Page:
In addition, it would be fairly expected to combine in vitro digestion model with ex vivo absorption model thus to synthetically evaluate the release behavior and permeation progress of drug. However, combining digestion and absorption models is still far from standardized and straightforward. Due to the in vivo absorption taking place in a much more complex and varying medium, the relevance of absorption tests is questionable; that is, both digestion and absorption models just reflect the influence of formulation performance on absorption, rather than help for a full understanding of the importance of metabolism, precipitation and re-dissolution during in vivo progress as mentioned later.

In Vivo Study

Although in vitro and ex vivo studies have proved the advantages of Super-SEDDS, in vivo pharmacokinetic study was still necessary for further demonstration. Figure 10 presents the mean plasma concentration versus time profiles of scutellarin, dosing with scutellarin powder, SPC, conventional SEDDS and Super-SEDDS respectively, while Table 5 summarized the corresponding pharmacokinetic data.

Figure 10. The plasma concentration-time curves of scutellarin.

Scutellarin powder (black), SPC (blue), conventional SEDDS (green) and Super-SEDDS (red) were administrated to each group of SD rats (n = 5) respectively, with the dose of 40 mg/kg calculated in scutellarin. Blood samples were collected prior to the dose and at 0.5, 1, 2, 3, 4, 5, 6, 8, 10, 12, 24, and 36 h after the dose.

Table 5. Pharmacokinetic parameters of scutellarin orally dosed in various formulations (40 mg/kg equivalent to scutellarin) to SD rats (n = 5).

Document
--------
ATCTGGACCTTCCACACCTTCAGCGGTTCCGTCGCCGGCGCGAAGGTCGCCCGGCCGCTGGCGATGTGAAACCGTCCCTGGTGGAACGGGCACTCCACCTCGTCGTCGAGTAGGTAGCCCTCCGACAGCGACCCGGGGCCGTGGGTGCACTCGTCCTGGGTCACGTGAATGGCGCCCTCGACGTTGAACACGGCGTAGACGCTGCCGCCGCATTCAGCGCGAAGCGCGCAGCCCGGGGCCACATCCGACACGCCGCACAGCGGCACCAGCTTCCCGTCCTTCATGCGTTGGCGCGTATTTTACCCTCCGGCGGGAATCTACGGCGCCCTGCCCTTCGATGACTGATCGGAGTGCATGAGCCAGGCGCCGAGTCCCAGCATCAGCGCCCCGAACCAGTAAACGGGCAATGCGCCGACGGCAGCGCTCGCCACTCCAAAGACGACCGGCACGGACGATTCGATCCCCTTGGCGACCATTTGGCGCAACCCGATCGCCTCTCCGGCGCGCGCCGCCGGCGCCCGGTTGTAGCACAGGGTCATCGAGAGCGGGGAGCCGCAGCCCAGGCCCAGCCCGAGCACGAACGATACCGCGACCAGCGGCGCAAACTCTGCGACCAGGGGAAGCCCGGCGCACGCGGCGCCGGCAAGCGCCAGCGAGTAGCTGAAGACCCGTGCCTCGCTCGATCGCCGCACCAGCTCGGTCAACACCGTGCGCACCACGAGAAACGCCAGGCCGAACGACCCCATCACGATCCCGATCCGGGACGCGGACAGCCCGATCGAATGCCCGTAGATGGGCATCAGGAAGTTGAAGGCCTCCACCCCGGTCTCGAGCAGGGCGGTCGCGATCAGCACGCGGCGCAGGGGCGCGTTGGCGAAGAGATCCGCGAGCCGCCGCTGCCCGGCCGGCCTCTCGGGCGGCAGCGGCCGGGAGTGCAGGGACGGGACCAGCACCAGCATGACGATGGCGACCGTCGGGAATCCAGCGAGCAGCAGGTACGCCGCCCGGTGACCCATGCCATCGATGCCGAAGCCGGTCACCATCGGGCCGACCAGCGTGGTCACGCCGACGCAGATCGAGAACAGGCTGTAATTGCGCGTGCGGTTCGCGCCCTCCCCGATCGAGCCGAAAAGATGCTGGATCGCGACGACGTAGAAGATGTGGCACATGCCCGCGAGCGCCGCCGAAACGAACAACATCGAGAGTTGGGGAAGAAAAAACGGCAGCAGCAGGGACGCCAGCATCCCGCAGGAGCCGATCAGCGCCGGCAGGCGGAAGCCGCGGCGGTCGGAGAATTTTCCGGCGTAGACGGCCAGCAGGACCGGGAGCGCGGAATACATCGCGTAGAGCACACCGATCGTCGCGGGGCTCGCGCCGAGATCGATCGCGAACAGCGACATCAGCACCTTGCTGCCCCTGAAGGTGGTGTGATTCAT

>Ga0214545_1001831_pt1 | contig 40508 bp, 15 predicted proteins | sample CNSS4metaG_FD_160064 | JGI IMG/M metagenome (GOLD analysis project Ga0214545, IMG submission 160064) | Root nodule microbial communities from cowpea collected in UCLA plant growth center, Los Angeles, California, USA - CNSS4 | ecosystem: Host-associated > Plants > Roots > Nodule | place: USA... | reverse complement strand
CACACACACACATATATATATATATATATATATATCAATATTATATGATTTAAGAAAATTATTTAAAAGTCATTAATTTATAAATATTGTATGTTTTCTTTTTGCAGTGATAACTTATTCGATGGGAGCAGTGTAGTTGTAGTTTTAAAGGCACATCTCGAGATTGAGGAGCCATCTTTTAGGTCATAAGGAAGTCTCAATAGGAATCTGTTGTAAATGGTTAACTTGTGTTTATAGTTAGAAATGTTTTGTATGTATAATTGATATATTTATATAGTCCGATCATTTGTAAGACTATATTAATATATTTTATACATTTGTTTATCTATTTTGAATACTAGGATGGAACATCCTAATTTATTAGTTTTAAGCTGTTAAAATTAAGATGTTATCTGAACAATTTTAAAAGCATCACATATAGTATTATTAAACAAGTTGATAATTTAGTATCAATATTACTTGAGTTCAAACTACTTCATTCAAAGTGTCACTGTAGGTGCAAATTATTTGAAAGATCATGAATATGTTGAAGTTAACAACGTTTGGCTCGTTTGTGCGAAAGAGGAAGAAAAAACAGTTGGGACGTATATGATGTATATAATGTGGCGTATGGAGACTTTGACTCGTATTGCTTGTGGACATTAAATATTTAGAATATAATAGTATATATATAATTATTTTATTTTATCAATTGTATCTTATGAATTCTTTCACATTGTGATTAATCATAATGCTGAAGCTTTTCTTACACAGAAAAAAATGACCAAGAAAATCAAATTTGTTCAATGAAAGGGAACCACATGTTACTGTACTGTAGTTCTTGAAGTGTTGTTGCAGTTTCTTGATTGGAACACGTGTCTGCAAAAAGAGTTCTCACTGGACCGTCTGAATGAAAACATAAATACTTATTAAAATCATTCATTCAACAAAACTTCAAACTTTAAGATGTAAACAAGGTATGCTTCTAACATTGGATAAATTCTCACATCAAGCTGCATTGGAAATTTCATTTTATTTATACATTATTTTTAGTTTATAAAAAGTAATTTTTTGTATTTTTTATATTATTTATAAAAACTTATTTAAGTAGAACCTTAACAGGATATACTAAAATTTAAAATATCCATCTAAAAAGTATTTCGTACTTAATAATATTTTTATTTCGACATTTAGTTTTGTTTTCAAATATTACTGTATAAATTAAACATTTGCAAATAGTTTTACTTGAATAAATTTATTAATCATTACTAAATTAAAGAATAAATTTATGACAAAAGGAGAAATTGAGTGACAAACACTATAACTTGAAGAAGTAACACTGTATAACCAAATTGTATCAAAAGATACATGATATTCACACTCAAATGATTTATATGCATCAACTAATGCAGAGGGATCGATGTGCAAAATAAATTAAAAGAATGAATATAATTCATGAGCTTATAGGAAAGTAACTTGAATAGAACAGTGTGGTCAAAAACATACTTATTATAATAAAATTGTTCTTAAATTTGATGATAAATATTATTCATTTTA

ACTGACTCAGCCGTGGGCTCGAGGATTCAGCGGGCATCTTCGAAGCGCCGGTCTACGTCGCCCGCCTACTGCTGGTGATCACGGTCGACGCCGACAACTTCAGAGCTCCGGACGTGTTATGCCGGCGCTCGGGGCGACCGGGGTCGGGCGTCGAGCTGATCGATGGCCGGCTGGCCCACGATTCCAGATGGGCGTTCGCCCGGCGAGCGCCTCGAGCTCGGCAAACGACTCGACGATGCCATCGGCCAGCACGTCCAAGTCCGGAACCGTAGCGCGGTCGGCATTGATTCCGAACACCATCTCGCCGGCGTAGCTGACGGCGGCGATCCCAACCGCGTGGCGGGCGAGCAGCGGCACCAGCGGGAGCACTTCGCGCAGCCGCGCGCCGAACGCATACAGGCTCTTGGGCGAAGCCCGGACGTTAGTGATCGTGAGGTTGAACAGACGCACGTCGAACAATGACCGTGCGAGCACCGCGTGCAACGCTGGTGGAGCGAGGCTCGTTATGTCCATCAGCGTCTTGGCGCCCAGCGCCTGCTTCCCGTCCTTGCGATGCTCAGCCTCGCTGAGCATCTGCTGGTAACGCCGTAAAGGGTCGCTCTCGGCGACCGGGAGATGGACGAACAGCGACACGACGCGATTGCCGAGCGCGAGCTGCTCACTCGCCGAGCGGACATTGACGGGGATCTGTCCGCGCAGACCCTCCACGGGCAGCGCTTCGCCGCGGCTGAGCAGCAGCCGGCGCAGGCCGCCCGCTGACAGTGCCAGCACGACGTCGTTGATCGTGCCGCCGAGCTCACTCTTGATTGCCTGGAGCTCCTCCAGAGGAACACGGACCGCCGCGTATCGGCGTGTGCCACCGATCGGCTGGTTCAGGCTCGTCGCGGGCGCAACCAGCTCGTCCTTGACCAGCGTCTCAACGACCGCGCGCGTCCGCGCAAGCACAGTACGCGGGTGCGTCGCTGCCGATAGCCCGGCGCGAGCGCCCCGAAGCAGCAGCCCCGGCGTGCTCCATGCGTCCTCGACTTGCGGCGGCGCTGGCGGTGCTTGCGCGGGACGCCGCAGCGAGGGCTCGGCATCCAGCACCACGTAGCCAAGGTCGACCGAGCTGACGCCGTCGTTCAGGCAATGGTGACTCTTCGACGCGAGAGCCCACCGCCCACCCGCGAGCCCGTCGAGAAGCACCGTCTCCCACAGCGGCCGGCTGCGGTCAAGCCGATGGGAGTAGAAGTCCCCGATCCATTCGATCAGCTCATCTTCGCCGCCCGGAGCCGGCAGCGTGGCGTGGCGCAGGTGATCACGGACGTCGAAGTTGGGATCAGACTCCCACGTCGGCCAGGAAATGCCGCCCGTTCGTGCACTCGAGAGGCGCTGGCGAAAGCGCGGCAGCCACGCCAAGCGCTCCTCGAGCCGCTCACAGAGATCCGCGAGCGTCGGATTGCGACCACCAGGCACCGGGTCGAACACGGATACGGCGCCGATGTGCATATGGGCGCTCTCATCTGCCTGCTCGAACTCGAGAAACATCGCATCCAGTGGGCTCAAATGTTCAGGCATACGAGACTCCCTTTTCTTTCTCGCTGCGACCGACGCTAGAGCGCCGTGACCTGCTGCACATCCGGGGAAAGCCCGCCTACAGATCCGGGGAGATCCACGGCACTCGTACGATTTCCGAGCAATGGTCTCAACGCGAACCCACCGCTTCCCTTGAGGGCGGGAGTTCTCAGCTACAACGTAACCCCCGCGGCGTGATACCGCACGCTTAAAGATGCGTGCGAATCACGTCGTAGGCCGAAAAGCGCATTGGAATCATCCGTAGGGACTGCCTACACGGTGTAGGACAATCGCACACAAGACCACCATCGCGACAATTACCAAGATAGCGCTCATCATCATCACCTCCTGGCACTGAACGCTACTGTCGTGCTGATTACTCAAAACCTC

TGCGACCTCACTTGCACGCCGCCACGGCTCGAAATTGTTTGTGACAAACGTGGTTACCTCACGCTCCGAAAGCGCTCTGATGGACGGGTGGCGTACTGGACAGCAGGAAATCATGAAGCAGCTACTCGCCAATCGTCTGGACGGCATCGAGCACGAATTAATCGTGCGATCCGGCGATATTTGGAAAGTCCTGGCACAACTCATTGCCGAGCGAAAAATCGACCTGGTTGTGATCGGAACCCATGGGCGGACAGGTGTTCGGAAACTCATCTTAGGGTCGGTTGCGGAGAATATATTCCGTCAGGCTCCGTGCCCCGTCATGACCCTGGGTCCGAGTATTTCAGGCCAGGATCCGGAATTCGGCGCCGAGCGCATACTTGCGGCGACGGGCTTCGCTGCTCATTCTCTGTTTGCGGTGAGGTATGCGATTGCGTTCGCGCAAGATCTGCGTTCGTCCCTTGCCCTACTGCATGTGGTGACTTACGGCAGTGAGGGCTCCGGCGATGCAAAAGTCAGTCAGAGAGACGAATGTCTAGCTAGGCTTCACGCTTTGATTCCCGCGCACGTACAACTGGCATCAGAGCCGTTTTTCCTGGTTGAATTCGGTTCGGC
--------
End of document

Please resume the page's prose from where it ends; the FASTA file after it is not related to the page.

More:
As Table 5 shows, the dosing of SPC provided no significant increases (p>0.05) in AUC0-t and Cmax, compared with the dosing of scutellarin powder. Associating to the in vitro results, it can be concluded that in vitro advantages might not be inherited successfully in vivo for SPC administration. Until now, there have been few reports on the in vivo absorption of scutellarin dosed in SPC, even though it has previously been confirmed that the liposolubility and absorption of scutellarin in SPC has shown enhancements in vitro and ex vivo [19]. That could have resulted from degradation and hydrolysis by enzyme and bacteria when SPC was directly exposed in the GI tract [35]. Although scutellarin was modified as N,N-diethylglycollamide ester, similar challenges were continually revealed, until the drug was further encapsulated in emulsions, which could prevent degradation in the intestinal tract [36]. Inspired by this, SEDDS was proposed to compensate for the shortage of SPC.